Archive for the 'Science Politics' category

Logothetis driven out of monkey research

May 04 2015 Published by under Animals in Research, Neuroscience, Science Politics

Neuroscientist Nikos Logothetis (PubMed) has informed his colleagues that he is stopping his long running nonhuman primate research program. An article in ScienceInsider by Gretchen Vogel details the issues:

Nikos Logothetis, a director at the Max Planck Institute for Biological Cybernetics in Tübingen, Germany, says he will conclude his current experiments on macaques “as quickly as possible” and then shift his research to rodent neural networks. In a letter last week to fellow primate researchers, Logothetis cites a lack of support from colleagues and the wider scientific community as key factors in his decision.

This is not the "start" as was alleged by a Twitter person today. This is a long running trend that has been going on for decades. Productive laboratories that use nonhuman primates have been closing one by one. The decision by Harvard to shutter the New England National Primate Research Center was shocking in the way it violated the trend for picking off research labs one by one, but it was otherwise simply part of a larger trend.

And why are Universities and Research Institutes like Max Planck divesting themselves of monkey labs as quickly as possible? The Vogel article suggests an answer.

Logothetis’s research on the neural mechanisms of perception and object recognition has used rhesus macaques with electrode probes implanted in their brains. The work was the subject of a broadcast on German national television in September that showed footage filmed by an undercover animal rights activist working at the institute. The video purported to show animals being mistreated.

Logothetis has said the footage is inaccurate, presenting a rare emergency situation following surgery as typical and showing stress behaviors deliberately prompted by the undercover caregiver. ... The broadcast triggered protests, however, and it prompted several investigations of animal care practices at the institute. Investigations by the Max Planck Society and animal protection authorities in the state of Baden-Württemberg found no serious violations of animal care rules.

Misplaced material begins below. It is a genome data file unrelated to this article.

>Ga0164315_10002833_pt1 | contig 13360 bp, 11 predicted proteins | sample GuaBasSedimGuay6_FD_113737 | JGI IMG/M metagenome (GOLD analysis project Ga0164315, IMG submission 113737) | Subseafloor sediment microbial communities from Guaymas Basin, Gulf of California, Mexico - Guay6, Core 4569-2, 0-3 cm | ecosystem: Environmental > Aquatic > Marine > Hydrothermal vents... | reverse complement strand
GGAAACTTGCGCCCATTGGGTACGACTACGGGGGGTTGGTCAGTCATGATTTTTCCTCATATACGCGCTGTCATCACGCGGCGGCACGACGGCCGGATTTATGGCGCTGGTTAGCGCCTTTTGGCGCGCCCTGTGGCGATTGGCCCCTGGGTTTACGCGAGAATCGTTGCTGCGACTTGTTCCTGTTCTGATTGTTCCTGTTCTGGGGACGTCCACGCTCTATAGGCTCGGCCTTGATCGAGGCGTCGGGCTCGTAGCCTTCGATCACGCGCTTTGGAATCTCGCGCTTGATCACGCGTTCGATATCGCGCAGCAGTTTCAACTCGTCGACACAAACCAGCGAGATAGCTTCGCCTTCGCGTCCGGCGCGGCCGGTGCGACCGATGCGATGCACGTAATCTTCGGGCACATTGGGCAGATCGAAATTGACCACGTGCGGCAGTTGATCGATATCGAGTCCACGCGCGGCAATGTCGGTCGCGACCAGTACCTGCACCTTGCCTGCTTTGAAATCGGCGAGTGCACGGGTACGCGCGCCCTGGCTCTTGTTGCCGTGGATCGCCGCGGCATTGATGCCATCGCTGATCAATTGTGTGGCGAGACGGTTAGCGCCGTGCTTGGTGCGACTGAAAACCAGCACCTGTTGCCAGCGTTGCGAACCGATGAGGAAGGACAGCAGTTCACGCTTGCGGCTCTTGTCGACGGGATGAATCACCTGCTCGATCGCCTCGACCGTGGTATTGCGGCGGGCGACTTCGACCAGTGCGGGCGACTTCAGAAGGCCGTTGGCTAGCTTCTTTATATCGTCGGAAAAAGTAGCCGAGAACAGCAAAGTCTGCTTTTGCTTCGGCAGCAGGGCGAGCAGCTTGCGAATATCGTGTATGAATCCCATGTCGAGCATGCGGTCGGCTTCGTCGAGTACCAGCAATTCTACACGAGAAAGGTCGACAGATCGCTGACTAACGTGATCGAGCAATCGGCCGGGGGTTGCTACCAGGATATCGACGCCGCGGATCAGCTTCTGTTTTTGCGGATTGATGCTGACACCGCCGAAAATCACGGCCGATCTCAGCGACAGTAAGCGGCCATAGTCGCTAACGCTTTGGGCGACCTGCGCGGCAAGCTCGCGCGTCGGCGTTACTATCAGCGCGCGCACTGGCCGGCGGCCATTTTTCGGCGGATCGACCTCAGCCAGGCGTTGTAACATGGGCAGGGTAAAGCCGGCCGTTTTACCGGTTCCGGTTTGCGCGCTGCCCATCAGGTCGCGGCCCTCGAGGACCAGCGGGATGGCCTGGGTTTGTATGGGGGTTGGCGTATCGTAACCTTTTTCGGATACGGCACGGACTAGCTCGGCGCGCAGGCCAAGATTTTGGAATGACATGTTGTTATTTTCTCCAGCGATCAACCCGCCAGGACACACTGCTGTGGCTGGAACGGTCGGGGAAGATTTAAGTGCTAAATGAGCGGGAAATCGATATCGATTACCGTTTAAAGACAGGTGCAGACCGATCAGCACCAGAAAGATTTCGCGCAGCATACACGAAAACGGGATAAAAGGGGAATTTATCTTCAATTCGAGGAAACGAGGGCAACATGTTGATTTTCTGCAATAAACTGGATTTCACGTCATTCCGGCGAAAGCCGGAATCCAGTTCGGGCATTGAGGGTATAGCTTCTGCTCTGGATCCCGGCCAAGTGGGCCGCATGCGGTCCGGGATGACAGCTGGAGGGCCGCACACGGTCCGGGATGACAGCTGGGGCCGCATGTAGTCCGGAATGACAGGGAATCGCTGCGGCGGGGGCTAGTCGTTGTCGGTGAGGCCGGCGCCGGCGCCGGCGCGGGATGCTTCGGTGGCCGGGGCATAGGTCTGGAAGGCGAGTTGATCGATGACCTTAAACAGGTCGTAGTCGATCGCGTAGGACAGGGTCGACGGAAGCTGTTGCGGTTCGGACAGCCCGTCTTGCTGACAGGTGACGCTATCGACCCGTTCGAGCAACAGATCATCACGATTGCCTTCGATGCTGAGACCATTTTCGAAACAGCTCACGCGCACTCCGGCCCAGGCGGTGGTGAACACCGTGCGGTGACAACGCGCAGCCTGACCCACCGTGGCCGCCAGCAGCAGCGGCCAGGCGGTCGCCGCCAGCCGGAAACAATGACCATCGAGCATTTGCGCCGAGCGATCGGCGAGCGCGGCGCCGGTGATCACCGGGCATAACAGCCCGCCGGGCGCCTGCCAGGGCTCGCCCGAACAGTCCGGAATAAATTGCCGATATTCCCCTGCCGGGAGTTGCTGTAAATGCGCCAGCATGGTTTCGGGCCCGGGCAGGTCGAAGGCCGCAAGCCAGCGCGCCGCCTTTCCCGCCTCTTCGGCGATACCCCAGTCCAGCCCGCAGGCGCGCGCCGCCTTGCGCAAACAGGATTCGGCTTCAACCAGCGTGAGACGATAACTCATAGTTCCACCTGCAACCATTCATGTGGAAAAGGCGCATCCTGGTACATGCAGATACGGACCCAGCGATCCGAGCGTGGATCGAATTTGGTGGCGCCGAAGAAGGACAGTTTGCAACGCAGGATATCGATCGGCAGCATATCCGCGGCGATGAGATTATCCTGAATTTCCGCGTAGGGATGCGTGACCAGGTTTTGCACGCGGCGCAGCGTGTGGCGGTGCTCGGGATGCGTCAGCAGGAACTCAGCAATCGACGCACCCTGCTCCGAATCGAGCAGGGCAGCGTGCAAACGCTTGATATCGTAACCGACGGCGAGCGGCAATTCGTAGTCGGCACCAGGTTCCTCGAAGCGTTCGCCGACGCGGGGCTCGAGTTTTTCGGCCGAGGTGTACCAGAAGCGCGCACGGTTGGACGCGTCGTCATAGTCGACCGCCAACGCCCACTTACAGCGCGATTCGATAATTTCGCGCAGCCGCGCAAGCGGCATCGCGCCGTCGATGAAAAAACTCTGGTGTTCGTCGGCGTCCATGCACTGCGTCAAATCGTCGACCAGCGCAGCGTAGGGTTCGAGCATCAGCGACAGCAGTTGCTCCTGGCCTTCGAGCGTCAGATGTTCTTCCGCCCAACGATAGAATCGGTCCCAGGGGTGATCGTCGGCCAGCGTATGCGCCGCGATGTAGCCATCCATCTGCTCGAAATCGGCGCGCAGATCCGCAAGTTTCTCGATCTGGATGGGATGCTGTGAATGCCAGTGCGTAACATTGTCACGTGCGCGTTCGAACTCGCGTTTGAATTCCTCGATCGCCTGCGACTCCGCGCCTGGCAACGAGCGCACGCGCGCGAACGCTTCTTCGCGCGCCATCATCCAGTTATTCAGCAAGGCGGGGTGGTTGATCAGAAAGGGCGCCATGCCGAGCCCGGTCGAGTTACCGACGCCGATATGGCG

Emphasis added. This is a typical scenario. In essence, animal rights terrorist fanatics are able to get Universities and Research Institutions to turn their backs on productive researchers simply because they don't want to deal with the headaches any longer. Or because they fear bad press. The accusations are almost always falsified. Baseless. But it doesn't matter. The Universities are running in absolute terror of the fanatics.

Of course it goes beyond that, which is why Logothetis called out his fellow scientists.

The [Max Planck] society is “one of the best scientific organizations worldwide,” Logothetis wrote, but it has failed to take concrete steps against the activists. “I am no longer willing or able to accept the never-ending stream of abuse from animal activists toward myself and my co-workers while seeing them encouraged to increase their aggressive activities by the tolerance and very slow reactions of scientific organizations. There is a clear lack of consequences for illegal actions such as infiltration, violation of privacy, theft of documents, and even intentionally caused distress to animals in order to film supposed animal torture or abnormal behavior,” the letter states.

Logothetis’s letter also faults his scientific colleagues in Tübingen for distancing themselves from the controversy. The neighboring Max Planck Institute for Developmental Biology posted a disclaimer on its website emphasizing that there are no monkeys at the institute, he notes, and colleagues at the nearby Hertie Institute for Clinical Brain Research refused to issue a declaration of support.

Pastor Niemöller once observed:

First they came for the Socialists, and I did not speak out—
Because I was not a Socialist.

Then they came for the Trade Unionists, and I did not speak out—
Because I was not a Trade Unionist.

Then they came for the Jews, and I did not speak out—
Because I was not a Jew.

Then they came for me—and there was no one left to speak for me.

There are certainly parallels. Biological scientists express a range of attitudes about many things and the use of animals in research is one of them. From fears of coming under assault themselves if they speak up, to discomfort with making an informed decision about the allegations against Professor Logothetis to frank antipathy to research in monkeys, we span the same range as many lay people.